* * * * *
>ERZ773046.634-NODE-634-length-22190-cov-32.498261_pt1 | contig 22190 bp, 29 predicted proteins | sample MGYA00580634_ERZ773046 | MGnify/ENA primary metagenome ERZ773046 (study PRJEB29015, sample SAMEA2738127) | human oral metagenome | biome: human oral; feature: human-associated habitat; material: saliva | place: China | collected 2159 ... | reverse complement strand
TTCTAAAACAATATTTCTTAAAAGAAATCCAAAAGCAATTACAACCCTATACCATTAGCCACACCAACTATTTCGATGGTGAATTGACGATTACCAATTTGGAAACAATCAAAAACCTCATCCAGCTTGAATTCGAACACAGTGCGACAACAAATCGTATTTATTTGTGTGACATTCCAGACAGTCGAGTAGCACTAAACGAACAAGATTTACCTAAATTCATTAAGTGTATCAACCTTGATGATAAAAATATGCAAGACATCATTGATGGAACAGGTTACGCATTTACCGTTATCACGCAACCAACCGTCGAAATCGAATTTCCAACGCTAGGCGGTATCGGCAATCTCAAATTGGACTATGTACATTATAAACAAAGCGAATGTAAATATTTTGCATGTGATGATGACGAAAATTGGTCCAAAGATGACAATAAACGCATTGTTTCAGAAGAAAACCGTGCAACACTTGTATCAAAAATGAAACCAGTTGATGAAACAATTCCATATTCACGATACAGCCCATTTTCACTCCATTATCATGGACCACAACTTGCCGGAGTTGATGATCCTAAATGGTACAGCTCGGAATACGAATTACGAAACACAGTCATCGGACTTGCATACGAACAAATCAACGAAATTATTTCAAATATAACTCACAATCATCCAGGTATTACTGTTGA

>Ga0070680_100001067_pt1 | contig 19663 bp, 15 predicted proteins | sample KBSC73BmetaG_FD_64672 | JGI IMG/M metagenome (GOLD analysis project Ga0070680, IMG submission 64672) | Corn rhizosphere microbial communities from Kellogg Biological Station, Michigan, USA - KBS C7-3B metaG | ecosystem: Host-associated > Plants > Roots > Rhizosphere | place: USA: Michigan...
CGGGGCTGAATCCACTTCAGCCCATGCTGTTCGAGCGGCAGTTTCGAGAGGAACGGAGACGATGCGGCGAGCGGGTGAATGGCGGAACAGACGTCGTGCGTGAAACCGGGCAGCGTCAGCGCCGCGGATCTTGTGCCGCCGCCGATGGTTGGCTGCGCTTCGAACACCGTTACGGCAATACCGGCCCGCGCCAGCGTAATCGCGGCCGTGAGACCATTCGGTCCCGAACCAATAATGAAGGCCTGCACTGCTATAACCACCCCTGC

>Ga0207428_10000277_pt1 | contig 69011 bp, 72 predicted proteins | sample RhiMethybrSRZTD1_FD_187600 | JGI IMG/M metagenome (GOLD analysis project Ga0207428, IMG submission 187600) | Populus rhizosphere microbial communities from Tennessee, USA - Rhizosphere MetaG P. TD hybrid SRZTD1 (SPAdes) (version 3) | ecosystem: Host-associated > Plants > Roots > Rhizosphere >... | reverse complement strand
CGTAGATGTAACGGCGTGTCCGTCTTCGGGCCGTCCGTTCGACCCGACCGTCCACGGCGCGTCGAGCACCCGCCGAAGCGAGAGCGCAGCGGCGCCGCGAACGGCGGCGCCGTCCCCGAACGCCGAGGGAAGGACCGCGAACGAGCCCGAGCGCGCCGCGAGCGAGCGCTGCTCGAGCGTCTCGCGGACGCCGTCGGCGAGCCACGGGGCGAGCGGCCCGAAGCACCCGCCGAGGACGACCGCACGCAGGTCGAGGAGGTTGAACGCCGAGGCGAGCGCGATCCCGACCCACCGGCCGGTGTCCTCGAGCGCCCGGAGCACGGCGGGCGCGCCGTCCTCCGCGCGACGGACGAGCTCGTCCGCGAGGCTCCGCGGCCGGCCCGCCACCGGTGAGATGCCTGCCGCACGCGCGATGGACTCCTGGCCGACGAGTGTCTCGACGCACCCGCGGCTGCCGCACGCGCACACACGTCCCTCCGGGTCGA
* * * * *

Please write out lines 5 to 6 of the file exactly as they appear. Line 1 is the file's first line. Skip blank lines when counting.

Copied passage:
>Ga0207428_10000277_pt1 | contig 69011 bp, 72 predicted proteins | sample RhiMethybrSRZTD1_FD_187600 | JGI IMG/M metagenome (GOLD analysis project Ga0207428, IMG submission 187600) | Populus rhizosphere microbial communities from Tennessee, USA - Rhizosphere MetaG P. TD hybrid SRZTD1 (SPAdes) (version 3) | ecosystem: Host-associated > Plants > Roots > Rhizosphere >... | reverse complement strand
CGTAGATGTAACGGCGTGTCCGTCTTCGGGCCGTCCGTTCGACCCGACCGTCCACGGCGCGTCGAGCACCCGCCGAAGCGAGAGCGCAGCGGCGCCGCGAACGGCGGCGCCGTCCCCGAACGCCGAGGGAAGGACCGCGAACGAGCCCGAGCGCGCCGCGAGCGAGCGCTGCTCGAGCGTCTCGCGGACGCCGTCGGCGAGCCACGGGGCGAGCGGCCCGAAGCACCCGCCGAGGACGACCGCACGCAGGTCGAGGAGGTTGAACGCCGAGGCGAGCGCGATCCCGACCCACCGGCCGGTGTCCTCGAGCGCCCGGAGCACGGCGGGCGCGCCGTCCTCCGCGCGACGGACGAGCTCGTCCGCGAGGCTCCGCGGCCGGCCCGCCACCGGTGAGATGCCTGCCGCACGCGCGATGGACTCCTGGCCGACGAGTGTCTCGACGCACCCGCGGCTGCCGCACGCGCACACACGTCCCTCCGGGTCGA